Learning a second language takes time and commitment. To improve your English, you have to practise speaking from the time you learn those initial basic phrases until you are proficient enough to participate fully in conversational situations.

You have to persevere until the grammar rules become second nature and you have an arsenal of vocabulary.

You need to rattle off idioms and similes and slang expressions like native speakers.

You have to be able to express your ideas in succinct and eloquent English.

So, you can do all that — now what?

The threat of nationalism on global growth is on everyone's radar. Everyone, whether they be in an academic field, financial or in the global market, is striving to gain that lucrative advantage — the one that will put them first. English has long been considered a key selling point, giving English speakers the edge — but how long will that last in the current climate?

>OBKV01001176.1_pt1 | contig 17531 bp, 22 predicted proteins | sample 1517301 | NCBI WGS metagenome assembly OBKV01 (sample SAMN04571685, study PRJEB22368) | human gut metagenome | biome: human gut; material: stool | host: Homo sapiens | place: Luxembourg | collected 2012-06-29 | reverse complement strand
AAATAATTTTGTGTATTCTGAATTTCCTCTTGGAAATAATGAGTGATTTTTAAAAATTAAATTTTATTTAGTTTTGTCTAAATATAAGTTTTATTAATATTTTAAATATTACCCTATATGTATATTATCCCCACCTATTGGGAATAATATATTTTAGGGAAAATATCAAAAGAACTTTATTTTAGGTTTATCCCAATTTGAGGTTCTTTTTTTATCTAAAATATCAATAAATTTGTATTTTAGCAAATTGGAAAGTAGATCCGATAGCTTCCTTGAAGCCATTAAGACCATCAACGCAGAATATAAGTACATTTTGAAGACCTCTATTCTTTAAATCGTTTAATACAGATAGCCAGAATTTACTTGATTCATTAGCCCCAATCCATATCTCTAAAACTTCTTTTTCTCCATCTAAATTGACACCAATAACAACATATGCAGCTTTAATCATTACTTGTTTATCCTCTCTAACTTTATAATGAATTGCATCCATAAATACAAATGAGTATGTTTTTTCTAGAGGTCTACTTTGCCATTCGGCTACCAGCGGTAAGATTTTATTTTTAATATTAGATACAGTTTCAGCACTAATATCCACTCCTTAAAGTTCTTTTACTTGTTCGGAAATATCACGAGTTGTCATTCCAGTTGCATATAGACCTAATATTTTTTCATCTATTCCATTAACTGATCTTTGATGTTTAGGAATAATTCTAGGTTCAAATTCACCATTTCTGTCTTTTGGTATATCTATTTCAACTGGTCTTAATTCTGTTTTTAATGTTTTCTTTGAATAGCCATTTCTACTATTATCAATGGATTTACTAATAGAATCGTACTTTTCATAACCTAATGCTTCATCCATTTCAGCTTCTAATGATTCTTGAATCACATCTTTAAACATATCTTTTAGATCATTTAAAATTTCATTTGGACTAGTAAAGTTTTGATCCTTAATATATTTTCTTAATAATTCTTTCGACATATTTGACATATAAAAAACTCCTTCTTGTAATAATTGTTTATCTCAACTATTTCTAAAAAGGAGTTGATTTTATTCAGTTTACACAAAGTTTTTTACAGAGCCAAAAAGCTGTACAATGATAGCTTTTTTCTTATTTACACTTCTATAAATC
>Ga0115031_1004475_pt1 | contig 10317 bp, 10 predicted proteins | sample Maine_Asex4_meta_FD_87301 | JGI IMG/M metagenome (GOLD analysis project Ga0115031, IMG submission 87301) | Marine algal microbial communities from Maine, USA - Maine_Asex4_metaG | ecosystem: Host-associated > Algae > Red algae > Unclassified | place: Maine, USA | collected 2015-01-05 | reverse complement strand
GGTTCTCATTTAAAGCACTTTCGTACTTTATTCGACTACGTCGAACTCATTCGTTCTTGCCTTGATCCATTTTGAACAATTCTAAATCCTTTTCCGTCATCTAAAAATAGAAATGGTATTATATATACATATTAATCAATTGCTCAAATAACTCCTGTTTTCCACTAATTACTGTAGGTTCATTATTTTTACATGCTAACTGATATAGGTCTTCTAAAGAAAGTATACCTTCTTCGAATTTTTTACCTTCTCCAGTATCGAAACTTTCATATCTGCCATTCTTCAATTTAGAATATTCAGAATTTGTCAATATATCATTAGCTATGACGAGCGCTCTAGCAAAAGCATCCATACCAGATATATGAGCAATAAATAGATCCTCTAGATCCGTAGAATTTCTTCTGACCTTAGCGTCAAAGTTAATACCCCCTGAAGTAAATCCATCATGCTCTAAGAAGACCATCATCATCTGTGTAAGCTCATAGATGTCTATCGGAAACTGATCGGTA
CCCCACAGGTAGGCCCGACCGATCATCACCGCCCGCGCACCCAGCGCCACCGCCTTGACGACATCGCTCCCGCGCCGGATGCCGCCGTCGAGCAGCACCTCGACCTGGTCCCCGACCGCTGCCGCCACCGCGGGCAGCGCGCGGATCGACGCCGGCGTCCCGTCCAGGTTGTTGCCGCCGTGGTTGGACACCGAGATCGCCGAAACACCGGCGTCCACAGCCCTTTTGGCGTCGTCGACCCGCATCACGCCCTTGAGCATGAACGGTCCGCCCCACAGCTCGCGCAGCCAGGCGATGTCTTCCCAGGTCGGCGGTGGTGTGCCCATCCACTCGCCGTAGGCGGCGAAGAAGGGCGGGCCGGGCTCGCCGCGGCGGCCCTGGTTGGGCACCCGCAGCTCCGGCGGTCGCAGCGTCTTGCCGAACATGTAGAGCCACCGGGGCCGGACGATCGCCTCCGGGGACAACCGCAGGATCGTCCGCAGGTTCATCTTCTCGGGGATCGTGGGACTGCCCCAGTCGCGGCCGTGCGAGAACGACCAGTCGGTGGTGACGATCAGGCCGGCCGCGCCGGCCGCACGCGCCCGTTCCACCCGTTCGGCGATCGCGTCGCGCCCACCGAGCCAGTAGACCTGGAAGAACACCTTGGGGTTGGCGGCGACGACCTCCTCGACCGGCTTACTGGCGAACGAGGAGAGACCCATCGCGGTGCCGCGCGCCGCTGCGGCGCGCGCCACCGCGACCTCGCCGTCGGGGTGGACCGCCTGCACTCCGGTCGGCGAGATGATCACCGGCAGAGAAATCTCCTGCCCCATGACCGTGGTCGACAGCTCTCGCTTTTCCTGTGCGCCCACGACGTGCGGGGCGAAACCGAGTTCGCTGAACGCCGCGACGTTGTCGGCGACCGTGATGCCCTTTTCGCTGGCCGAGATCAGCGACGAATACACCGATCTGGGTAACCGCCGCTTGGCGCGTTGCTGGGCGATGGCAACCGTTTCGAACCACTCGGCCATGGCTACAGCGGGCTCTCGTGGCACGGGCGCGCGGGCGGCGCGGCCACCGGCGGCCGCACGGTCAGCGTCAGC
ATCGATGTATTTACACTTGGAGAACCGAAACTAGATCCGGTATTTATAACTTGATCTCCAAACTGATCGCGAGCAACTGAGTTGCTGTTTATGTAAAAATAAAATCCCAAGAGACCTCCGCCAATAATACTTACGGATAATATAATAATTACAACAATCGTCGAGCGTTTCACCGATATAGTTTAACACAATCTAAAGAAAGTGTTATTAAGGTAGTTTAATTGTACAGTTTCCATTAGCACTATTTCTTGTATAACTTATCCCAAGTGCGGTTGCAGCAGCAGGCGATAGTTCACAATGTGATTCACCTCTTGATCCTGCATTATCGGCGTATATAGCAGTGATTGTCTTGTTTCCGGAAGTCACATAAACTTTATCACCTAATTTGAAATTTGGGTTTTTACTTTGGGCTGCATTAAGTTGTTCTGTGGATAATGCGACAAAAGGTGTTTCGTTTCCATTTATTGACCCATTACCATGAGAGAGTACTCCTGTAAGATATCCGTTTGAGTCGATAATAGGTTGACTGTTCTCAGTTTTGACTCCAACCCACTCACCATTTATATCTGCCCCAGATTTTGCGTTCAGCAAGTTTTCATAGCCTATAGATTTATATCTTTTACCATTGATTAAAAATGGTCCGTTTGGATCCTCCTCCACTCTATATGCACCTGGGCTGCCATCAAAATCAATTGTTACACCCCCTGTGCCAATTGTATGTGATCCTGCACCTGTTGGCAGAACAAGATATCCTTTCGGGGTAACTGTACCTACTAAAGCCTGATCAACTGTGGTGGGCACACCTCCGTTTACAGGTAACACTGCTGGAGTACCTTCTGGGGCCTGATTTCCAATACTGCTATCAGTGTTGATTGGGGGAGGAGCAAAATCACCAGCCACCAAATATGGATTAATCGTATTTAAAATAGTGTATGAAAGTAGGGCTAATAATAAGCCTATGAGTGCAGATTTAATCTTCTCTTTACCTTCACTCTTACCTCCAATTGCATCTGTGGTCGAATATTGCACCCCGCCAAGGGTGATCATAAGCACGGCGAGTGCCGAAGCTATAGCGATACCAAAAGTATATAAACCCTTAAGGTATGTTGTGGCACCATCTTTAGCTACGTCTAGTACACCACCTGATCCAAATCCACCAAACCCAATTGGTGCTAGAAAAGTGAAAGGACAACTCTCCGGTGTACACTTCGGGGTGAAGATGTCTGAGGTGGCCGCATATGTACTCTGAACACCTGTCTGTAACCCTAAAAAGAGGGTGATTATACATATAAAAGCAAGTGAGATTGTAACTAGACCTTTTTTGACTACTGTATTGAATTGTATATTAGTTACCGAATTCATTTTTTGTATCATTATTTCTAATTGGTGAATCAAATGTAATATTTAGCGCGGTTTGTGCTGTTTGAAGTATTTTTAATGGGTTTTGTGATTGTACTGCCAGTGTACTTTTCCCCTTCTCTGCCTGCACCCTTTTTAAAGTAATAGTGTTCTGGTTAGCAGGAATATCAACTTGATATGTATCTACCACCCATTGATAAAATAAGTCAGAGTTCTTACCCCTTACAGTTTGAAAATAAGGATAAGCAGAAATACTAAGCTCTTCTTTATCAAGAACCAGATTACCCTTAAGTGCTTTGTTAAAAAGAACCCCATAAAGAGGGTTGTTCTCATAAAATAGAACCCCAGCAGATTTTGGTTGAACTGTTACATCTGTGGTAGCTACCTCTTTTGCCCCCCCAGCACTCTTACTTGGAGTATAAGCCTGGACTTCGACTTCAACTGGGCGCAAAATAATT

The question is: should we be prioritising learning English at all?

Communication technology just keeps getting better and better.
Modern-day technology allows instant communication, anywhere and with anyone, at the touch of a button. (Source: Pixabay Credit: Geralt)

Technological Advancement

Believe it or not, mobile phone use only started to become commonplace a little over ten years ago. And, back then, they couldn't even do a tenth of what they can do today — voice messages, texts and 'snake' were the only features. In a relatively short period, mobile devices have gone from being a symbol of status to an essential part of daily life.

Who saw that coming?

We are constantly searching for connectivity with WIFI and have our eyes glued to screens of varying sizes. We watch movies, do our banking and download app after app.

It is not uncommon for foreign language words to be incorporated into English. A large number of the Indigenous Australian languages have words that are commonplace in Australian English today.